The iSchool at UBC will hold its fourth annual Research Day on Friday, March 8th from 10:30 a.m. to 4:00 p.m. in the SLAIS suite, fourth floor of the Irving K. Barber Learning Centre. The day will include poster presentations, demonstrations and talks by students and faculty, and a keynote address by Jack Lohman, Chief Executive Officer of the Royal B.C. Museum. This year’s Research Day will highlight interactivity between researchers and attendees, with a “Madness” session wherein each poster presenter will explain their research in two minutes, and a live Twitter feed showcasing attendees’ reactions to the event.
Participants will have the opportunity to share the highlights of their projects as well as engage with their colleagues’ work. Organizers expect it to build on previous years’ Research Days as a unique opportunity to raise awareness of the research that is going on among both faculty and students within and outside of the school. “Research Day is one of the only times to engage with the full component of faculty and students and to see the full diverse range of research that is going on here,” says SLAIS Assistant Professor and Research Day coordinator Dr. Lisa Nathan.
Pausing to think about projects and communicating with peers about research can be a valuable yet overlooked step in the learning process, maintains Nathan. “With so much emphasis on experiential learning, our students sometimes don’t have time for reflection, so we’re trying to emphasize the importance of reflecting on the practice. Research is one strong way to do that.” It is also an opportunity to be exposed to the various approaches taken in information-based research. “As a scholar in training, it’s been valuable to engage with faculty who work with multiple methodologies,” says PhD candidate and Research Day co-organizer Elizabeth Shaffer.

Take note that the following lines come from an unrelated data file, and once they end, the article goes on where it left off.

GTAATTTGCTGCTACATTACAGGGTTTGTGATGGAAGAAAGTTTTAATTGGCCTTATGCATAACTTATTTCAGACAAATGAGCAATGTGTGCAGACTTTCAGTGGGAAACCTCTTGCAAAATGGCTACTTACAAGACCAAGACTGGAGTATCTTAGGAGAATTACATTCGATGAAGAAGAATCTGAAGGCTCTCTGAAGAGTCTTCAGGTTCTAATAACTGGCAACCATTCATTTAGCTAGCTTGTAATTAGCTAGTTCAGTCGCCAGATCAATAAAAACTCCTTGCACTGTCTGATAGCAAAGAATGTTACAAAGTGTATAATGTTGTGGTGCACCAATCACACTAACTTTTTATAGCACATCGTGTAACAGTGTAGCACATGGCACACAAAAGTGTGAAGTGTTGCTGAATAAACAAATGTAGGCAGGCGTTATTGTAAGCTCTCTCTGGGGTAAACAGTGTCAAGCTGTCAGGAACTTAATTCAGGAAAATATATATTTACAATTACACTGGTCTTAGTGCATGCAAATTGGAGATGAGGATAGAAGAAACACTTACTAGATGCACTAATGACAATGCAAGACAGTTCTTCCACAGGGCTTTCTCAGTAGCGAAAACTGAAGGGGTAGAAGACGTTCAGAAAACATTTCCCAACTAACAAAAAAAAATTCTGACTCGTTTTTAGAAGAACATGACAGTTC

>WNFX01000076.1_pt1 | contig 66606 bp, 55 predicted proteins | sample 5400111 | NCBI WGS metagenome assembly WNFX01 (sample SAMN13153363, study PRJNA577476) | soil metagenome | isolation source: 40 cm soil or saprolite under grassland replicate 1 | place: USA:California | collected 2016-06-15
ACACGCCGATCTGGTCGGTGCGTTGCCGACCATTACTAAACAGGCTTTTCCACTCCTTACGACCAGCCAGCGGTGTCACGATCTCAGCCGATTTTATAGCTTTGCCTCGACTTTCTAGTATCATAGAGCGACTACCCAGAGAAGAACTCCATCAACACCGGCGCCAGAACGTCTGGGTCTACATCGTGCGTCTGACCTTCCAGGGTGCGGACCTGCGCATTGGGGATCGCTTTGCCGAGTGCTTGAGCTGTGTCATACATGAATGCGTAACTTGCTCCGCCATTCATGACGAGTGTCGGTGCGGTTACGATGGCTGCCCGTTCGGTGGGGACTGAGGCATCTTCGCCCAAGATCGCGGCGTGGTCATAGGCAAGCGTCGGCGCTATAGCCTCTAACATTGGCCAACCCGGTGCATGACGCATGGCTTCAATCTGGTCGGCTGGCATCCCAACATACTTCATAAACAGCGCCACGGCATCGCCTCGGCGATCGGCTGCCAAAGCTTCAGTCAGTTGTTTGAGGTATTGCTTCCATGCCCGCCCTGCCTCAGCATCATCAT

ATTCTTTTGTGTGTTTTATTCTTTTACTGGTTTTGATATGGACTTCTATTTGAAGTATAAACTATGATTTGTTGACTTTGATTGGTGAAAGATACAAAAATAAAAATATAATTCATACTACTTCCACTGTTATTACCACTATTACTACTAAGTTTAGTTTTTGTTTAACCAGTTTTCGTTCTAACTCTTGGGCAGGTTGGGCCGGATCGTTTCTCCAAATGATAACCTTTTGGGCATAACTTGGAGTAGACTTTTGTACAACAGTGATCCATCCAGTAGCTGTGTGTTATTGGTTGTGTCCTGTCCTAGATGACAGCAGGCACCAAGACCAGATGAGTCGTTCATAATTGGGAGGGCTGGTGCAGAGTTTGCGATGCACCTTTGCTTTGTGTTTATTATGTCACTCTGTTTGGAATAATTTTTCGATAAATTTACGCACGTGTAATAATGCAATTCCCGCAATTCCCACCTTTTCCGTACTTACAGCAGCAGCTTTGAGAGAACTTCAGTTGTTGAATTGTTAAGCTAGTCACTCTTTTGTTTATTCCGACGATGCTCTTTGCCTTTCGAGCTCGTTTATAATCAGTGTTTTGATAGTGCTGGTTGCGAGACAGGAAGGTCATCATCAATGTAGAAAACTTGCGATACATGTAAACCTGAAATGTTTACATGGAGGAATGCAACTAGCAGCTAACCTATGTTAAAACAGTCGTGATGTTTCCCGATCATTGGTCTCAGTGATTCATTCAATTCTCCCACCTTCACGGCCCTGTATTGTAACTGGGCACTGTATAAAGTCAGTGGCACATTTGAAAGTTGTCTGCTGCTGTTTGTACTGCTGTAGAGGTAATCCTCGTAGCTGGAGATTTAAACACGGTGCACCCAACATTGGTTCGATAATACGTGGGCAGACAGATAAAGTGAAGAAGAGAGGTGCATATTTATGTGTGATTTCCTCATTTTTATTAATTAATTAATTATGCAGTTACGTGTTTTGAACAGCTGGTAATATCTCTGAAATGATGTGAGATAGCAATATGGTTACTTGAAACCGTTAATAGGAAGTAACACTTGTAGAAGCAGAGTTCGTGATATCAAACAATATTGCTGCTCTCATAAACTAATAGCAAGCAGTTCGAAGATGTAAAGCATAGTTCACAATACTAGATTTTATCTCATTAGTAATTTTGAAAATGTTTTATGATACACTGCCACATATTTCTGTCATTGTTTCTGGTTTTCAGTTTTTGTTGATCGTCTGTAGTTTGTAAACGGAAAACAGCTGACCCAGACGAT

Research Day 2013 also aims to help broaden the scope of how the school defines research, encouraging more submissions from design-oriented projects and continuing to be inclusive of multidisciplinary approaches. This inclusivity can pose a challenge when deciding on a theme, admits Nathan, but this year’s topic promises to offer a fit for the full range of library, archival, children’s literature, and human-information interaction expertise. Entitled “Infrastructures of Knowledge: Mediating Memories, Representing Relationships, Framing Futures”, Research Day 2013’s theme addresses the intersections of people, information, and technology and was largely inspired by the work of Geoffrey C. Bowker, director of the Values in the Design of Information Systems and Technology laboratory at the University of California at Irvine. “I’m hoping [this and future] Research Days will expand beyond the footprint of our school and grow opportunities to collaborate,” says Nathan.